I Hate Cars
Had to take my aging auto to the doctor this morning. Apparently, windshield wipers are important–even in drought ravaged Texas–and mine don’t work. Couple of other minor issues like a burned out taillight (which is a fucking sealed unit and can’t be serviced by the owner). Oh, and there is a recall notice on the stupid transmission fluid line. So for a low, low fee of $115, the technician will troubleshoot the wiper system in order to tell me it’s not the fuzes which I already checked.
I departed the dealer in my trusty escape pod. Some people would call it a Dahon folding bike. I was amazed at the observational powers of my service representative when he asked me ”is that your bike outside?” I suppressed a couple of snarky answers and he bid me farewell with a “will give you a call” and “be careful.” More self-discipline not to spout sarcastic retorts about my risk management skills.
I eagerly anticipate the up-sell call: ”sir, we noticed that your [insert expensive component name here] is worn and needs replacing.” No doubt the fourth engine mount or some such bank emptying doodad (the other three having already been replaced over the last year).
Observations On The Ride Home
Open The Pod Bay Doors, Hal
Arriving home. Oops, no garage door opener. That’s on my other bike. Sigh.
Various thoughts and emotions have been warring all day ever since I read the latest e-mail (in a long string of e-mails) about tomorrow’s “Chat With The Chief.” The first such emotion is relief that a family obligation prevents me from attending. In my present state of mind I’m not sure I could be civil and temperate in his presence. He is, after all, a consummate politician and that usually triggers another emotion: contempt. Then again, he is just another person on a bicycle (or some would have you believe).
Or at least that’s what I thought until I read the details. Apparently the little social ride before the question and answer session will include police escort. I see. Yup. That’s contempt I’m feeling. The police chief requires escort to ride his bicycle but us normal everyday people get to fend for ourselves. Interesting.
Then there is the laughter triggered when contemplating the Thursday Night Social Ride participants. I imagine the mental anguish they must be experiencing trying to decide whether to listen to him and his colleagues or go on a fun night ride with a few hundred like-minded people.
This snark is not meant to detract from the hard work of the organizers. I’m glad the chief and a representative from the district attorney’s office deign to try to explain themselves. And it must not be fun trying to coordinate schedules and protocol. Herding cats comes to mind. I just don’t think the audience will hear anything new or positive. In fact, there is the very real possibility that they’ll hear condescending lecturing and obfuscation. Blah blah yada yada.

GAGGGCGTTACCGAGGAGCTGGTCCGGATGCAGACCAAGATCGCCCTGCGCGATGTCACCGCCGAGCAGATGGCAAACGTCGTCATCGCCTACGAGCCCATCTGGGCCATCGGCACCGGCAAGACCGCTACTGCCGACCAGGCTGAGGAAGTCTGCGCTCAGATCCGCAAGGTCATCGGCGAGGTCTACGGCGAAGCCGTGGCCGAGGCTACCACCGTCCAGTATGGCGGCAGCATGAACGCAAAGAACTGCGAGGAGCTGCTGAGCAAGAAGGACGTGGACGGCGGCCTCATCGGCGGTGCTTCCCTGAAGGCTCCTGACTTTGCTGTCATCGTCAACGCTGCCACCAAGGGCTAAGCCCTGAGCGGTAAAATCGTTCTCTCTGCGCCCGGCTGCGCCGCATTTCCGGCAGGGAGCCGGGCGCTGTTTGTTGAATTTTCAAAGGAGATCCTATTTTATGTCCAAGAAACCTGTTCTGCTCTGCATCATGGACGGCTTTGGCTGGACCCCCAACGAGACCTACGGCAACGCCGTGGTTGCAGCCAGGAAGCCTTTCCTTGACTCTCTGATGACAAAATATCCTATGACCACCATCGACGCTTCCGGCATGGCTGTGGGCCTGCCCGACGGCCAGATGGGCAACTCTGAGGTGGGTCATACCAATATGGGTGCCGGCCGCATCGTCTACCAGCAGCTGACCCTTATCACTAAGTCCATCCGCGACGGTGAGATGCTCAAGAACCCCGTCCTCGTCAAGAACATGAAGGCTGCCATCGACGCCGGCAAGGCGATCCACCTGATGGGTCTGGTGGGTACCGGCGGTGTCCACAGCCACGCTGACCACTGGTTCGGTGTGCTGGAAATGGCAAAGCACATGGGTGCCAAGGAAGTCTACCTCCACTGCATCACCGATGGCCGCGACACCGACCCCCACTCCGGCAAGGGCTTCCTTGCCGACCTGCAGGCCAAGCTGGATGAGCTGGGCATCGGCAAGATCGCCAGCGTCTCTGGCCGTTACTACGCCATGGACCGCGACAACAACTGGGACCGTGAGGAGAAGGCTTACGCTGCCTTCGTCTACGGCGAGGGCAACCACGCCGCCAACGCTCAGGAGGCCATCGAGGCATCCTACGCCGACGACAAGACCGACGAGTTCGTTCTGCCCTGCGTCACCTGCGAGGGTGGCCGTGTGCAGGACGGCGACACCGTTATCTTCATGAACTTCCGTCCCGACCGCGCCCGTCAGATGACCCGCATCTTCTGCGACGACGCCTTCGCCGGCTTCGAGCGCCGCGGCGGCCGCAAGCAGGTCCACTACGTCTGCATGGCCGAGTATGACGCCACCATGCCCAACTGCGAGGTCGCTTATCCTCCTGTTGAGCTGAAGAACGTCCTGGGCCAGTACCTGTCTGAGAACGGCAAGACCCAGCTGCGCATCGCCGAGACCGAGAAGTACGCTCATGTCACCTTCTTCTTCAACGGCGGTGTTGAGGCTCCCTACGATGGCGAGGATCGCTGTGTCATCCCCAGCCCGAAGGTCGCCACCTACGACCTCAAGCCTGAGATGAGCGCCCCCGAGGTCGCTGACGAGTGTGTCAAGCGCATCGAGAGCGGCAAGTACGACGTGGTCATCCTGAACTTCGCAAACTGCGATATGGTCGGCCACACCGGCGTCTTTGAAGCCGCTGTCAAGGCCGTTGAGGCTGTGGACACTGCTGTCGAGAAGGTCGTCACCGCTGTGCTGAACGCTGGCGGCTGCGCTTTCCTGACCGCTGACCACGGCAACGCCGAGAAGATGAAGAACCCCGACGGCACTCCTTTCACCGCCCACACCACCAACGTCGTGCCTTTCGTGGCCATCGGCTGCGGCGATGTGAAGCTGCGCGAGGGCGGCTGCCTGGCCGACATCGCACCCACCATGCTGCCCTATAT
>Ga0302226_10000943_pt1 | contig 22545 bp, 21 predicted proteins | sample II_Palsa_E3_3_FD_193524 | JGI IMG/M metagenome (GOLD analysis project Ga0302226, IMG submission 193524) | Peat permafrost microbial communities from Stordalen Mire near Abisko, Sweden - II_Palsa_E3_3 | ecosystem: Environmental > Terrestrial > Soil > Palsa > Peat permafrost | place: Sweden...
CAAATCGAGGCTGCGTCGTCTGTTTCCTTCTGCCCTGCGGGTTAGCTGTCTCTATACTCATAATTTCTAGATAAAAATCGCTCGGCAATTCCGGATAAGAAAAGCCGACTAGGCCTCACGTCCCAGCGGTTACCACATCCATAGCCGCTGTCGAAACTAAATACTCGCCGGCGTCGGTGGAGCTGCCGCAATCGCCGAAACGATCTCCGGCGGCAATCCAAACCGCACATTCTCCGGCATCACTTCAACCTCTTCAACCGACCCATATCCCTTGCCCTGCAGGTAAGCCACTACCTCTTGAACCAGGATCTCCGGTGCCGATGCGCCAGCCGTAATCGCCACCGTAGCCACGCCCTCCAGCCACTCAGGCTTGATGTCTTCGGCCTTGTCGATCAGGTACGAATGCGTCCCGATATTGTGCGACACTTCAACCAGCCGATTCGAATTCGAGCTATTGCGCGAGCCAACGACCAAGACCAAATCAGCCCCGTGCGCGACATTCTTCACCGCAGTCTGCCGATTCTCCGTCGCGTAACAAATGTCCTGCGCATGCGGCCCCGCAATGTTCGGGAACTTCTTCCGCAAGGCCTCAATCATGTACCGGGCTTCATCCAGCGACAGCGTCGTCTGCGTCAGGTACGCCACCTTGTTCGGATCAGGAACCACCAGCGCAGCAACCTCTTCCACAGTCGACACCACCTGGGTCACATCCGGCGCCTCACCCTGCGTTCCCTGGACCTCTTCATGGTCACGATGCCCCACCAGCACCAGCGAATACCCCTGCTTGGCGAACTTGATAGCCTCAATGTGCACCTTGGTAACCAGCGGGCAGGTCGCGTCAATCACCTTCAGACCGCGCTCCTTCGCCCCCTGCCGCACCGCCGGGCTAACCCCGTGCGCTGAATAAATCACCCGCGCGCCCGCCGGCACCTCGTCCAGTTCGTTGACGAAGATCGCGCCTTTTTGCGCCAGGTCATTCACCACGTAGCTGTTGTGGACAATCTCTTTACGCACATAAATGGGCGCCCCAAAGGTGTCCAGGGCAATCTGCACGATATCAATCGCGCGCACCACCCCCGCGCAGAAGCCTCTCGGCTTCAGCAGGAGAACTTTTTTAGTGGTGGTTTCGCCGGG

It Would Be Impolite Not To Accept
On this morning’s commute to Yellow Bike I witnessed another example of how hugging the curb can get you in trouble. I was queued up in the right hand lane at the intersection of Lamar and North Loop; traveling east on North Loop. Another bicycle traveler was queued up in the left lane. At the time I thought it odd but then I noticed that all the cars in front of me in the right lane were signaling a right turn. Strategic move on his part. He gets through the intersection without having to wait for the right turners and then can merge back to the right to continue on North Loop.
Which is exactly what he did. Only when he merged over to the right, he moved all the way over to the right. Hugging the curb in a clear invitation for motor vehicles to share the lane with him. Only on that portion of North Loop, the lanes are not wide enough to have a car and cyclist at the same time, despite the repeated attempts by motorists to do so. The risk in this section of road is further exacerbated by the fact that the left lane transforms into left turn only and through traffic needs to merge into the right lane. I always position myself in the middle of this lane, making cars either wait behind me or move into the left lane to pass.